In 1966 military sound engineer Frank Watlington heard something weird while recording underwater explosions.
Frank passed the recordings off to biologist Roger Payne. After a few listenings, he discovered these weren't random sounds but complex vocalizations by creatures possibly as smart as humans. Recordings weren't the only data Payne shared with the world, He printed out sonograms of whale song, illustrating their structure as units, phrases, and themes.
Ever since Payne's discovery of whale song's properties, humans fascination with whales has flourished. If it wasn't for his discovery, these great beasts could've become a fond memory, hunted to extinction. Fortunately whales still swim among us, singing to each other, tantalizing us with the prospect of interspecies communication.
Eerily, the sonograms resembled the sheet music for Gregorian chants. These neumes evolved into today's musical notes. Now David Rothenberg and Mike Deal have standardized whale song notation for human consumption.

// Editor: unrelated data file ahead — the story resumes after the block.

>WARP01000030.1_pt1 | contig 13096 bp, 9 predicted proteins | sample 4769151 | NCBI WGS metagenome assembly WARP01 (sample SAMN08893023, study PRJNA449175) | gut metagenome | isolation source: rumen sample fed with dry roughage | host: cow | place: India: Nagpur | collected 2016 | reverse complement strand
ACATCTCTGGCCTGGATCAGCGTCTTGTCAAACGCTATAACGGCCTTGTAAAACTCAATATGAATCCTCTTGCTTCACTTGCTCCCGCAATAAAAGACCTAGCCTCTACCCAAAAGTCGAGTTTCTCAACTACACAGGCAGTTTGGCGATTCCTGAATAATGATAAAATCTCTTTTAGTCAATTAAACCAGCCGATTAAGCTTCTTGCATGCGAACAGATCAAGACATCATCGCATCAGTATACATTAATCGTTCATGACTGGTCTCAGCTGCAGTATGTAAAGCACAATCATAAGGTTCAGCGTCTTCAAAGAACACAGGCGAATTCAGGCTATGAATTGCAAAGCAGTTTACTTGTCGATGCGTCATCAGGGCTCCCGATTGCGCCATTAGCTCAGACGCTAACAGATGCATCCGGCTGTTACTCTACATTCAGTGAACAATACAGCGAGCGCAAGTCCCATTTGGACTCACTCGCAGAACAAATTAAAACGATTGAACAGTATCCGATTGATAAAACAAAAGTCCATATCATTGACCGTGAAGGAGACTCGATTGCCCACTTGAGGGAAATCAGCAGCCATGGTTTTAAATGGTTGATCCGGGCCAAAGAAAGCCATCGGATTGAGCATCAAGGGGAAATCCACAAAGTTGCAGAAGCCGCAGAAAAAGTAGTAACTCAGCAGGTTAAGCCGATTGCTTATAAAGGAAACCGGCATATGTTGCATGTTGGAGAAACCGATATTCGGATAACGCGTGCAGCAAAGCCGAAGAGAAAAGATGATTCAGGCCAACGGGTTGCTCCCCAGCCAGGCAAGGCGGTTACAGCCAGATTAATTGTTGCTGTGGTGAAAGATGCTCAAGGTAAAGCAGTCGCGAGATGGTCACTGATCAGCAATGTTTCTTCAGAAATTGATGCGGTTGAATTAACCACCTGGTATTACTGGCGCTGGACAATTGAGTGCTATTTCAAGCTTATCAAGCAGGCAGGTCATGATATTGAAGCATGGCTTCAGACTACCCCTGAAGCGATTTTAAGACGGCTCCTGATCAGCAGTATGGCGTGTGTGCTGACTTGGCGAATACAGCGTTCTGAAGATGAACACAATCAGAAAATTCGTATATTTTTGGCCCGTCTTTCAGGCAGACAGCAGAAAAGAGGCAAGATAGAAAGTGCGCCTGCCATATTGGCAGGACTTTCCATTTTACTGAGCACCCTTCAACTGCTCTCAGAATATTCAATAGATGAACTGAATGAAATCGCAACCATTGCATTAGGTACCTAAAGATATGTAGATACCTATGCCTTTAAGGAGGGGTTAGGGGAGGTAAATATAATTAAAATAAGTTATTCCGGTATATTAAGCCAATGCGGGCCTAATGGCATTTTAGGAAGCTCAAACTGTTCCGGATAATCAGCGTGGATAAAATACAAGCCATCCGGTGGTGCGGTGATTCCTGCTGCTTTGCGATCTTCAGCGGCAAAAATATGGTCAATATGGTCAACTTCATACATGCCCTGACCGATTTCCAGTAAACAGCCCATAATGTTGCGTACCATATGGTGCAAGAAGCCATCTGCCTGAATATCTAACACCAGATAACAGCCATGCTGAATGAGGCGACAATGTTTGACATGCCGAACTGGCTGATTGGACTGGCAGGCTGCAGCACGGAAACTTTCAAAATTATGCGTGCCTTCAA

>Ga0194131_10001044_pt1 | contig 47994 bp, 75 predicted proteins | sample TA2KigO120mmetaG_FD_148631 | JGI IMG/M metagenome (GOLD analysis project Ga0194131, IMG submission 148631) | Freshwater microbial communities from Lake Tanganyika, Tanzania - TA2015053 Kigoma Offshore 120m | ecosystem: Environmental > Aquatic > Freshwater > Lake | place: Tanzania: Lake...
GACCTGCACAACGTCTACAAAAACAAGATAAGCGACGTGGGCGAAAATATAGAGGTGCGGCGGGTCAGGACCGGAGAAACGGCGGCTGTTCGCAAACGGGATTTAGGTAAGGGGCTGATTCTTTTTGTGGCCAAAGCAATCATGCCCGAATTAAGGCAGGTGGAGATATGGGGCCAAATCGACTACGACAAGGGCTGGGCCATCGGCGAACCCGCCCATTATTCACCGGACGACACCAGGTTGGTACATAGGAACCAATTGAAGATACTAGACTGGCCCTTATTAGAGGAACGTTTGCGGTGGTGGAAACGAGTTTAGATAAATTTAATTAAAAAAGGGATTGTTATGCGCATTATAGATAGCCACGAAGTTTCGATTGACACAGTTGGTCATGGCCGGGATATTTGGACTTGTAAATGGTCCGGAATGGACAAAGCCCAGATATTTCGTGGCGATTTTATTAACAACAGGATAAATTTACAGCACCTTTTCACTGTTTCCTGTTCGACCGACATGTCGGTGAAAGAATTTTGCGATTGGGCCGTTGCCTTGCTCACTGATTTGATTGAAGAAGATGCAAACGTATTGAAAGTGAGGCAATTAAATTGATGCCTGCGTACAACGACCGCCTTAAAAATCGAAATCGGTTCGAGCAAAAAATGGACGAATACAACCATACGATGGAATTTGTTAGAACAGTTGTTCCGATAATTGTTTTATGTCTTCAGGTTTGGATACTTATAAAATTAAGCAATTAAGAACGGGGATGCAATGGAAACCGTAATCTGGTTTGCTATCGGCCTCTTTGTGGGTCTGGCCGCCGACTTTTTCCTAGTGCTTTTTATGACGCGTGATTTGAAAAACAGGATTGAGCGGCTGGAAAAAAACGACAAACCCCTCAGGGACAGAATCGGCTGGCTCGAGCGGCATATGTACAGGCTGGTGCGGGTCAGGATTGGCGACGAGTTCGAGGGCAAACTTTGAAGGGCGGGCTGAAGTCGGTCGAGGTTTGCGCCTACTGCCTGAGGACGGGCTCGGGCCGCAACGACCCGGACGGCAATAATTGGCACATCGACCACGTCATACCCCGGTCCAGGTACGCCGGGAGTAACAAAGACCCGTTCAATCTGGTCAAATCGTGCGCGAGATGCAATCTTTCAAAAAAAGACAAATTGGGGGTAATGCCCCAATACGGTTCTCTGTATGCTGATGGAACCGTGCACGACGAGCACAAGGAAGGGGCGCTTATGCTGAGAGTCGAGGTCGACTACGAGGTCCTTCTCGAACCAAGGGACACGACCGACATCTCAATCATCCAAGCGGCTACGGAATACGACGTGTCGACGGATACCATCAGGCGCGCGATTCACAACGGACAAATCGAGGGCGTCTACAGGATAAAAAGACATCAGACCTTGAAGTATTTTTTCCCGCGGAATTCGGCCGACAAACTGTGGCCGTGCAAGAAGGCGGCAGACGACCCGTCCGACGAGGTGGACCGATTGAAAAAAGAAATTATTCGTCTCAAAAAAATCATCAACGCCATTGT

The top row contains individual examples of each unit. The colored glyphs below were created by tracing the “averaged” shapes that resulted from overlaying the many occurrences of the same unit across Knapp’s recording.
Because standard musical notation is, in essence, made of timelines of note symbols plotted against a vertical axis of pitch frequencies, we can match the whale sounds to their corresponding frequencies on the musical staves. Hopefully this gives the whale sound shapes a more familiar context.
This isn't humanity's first attempt to put whale song into an anthropomorphic context. Marc Fischer uses wavelets, a mathematical function used in signal processing, to visualize sound. Over at Aguasonic Acoustics, he's imaged whale and dolphin song into gorgeous mandalas like the one below. Best thing about them, they still show "rhymes" and the units of speech that excited Payne.
Going a step further into the fringe, look at the soundwaves in the blue whale song video. If you squint, you can make out a face in parts of the sonogram. This might be a clue to the method of communication between whales. Whales use sound not only to communicate, but also to hunt and navigate with active sonar. Sonar is the use of sound waves and listening for the echo to "see" the world. Sonar's pretty sensitive, as dolphins can differentiate fish with their clicks and whistles.
But what if these vocalizations aren't language as we know it, but images or sonic holograms.